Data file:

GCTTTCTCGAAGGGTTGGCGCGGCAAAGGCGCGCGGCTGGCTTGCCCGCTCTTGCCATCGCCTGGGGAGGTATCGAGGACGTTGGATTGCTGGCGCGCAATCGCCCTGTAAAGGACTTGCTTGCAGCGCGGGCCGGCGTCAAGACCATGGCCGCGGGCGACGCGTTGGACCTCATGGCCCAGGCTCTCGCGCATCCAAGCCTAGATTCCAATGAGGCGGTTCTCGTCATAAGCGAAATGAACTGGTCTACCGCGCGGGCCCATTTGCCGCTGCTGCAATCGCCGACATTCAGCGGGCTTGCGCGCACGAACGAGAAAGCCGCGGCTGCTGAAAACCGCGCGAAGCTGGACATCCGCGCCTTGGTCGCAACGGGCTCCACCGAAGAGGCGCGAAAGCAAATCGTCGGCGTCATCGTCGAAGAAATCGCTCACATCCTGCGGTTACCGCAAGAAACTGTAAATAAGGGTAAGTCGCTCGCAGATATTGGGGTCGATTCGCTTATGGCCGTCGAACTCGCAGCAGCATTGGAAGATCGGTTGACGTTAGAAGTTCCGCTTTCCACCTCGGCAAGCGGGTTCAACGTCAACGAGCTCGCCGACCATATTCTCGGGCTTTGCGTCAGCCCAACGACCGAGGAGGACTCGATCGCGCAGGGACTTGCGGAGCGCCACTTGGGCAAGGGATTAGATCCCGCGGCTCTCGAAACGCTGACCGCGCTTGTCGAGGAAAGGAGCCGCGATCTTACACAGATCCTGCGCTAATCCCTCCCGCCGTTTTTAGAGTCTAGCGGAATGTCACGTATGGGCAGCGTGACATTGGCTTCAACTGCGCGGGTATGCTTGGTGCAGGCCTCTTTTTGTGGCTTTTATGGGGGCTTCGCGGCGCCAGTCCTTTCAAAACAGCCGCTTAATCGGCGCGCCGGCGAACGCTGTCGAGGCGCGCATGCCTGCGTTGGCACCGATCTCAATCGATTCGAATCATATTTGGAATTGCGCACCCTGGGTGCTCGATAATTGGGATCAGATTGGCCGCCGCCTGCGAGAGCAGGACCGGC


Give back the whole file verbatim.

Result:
GCTTTCTCGAAGGGTTGGCGCGGCAAAGGCGCGCGGCTGGCTTGCCCGCTCTTGCCATCGCCTGGGGAGGTATCGAGGACGTTGGATTGCTGGCGCGCAATCGCCCTGTAAAGGACTTGCTTGCAGCGCGGGCCGGCGTCAAGACCATGGCCGCGGGCGACGCGTTGGACCTCATGGCCCAGGCTCTCGCGCATCCAAGCCTAGATTCCAATGAGGCGGTTCTCGTCATAAGCGAAATGAACTGGTCTACCGCGCGGGCCCATTTGCCGCTGCTGCAATCGCCGACATTCAGCGGGCTTGCGCGCACGAACGAGAAAGCCGCGGCTGCTGAAAACCGCGCGAAGCTGGACATCCGCGCCTTGGTCGCAACGGGCTCCACCGAAGAGGCGCGAAAGCAAATCGTCGGCGTCATCGTCGAAGAAATCGCTCACATCCTGCGGTTACCGCAAGAAACTGTAAATAAGGGTAAGTCGCTCGCAGATATTGGGGTCGATTCGCTTATGGCCGTCGAACTCGCAGCAGCATTGGAAGATCGGTTGACGTTAGAAGTTCCGCTTTCCACCTCGGCAAGCGGGTTCAACGTCAACGAGCTCGCCGACCATATTCTCGGGCTTTGCGTCAGCCCAACGACCGAGGAGGACTCGATCGCGCAGGGACTTGCGGAGCGCCACTTGGGCAAGGGATTAGATCCCGCGGCTCTCGAAACGCTGACCGCGCTTGTCGAGGAAAGGAGCCGCGATCTTACACAGATCCTGCGCTAATCCCTCCCGCCGTTTTTAGAGTCTAGCGGAATGTCACGTATGGGCAGCGTGACATTGGCTTCAACTGCGCGGGTATGCTTGGTGCAGGCCTCTTTTTGTGGCTTTTATGGGGGCTTCGCGGCGCCAGTCCTTTCAAAACAGCCGCTTAATCGGCGCGCCGGCGAACGCTGTCGAGGCGCGCATGCCTGCGTTGGCACCGATCTCAATCGATTCGAATCATATTTGGAATTGCGCACCCTGGGTGCTCGATAATTGGGATCAGATTGGCCGCCGCCTGCGAGAGCAGGACCGGC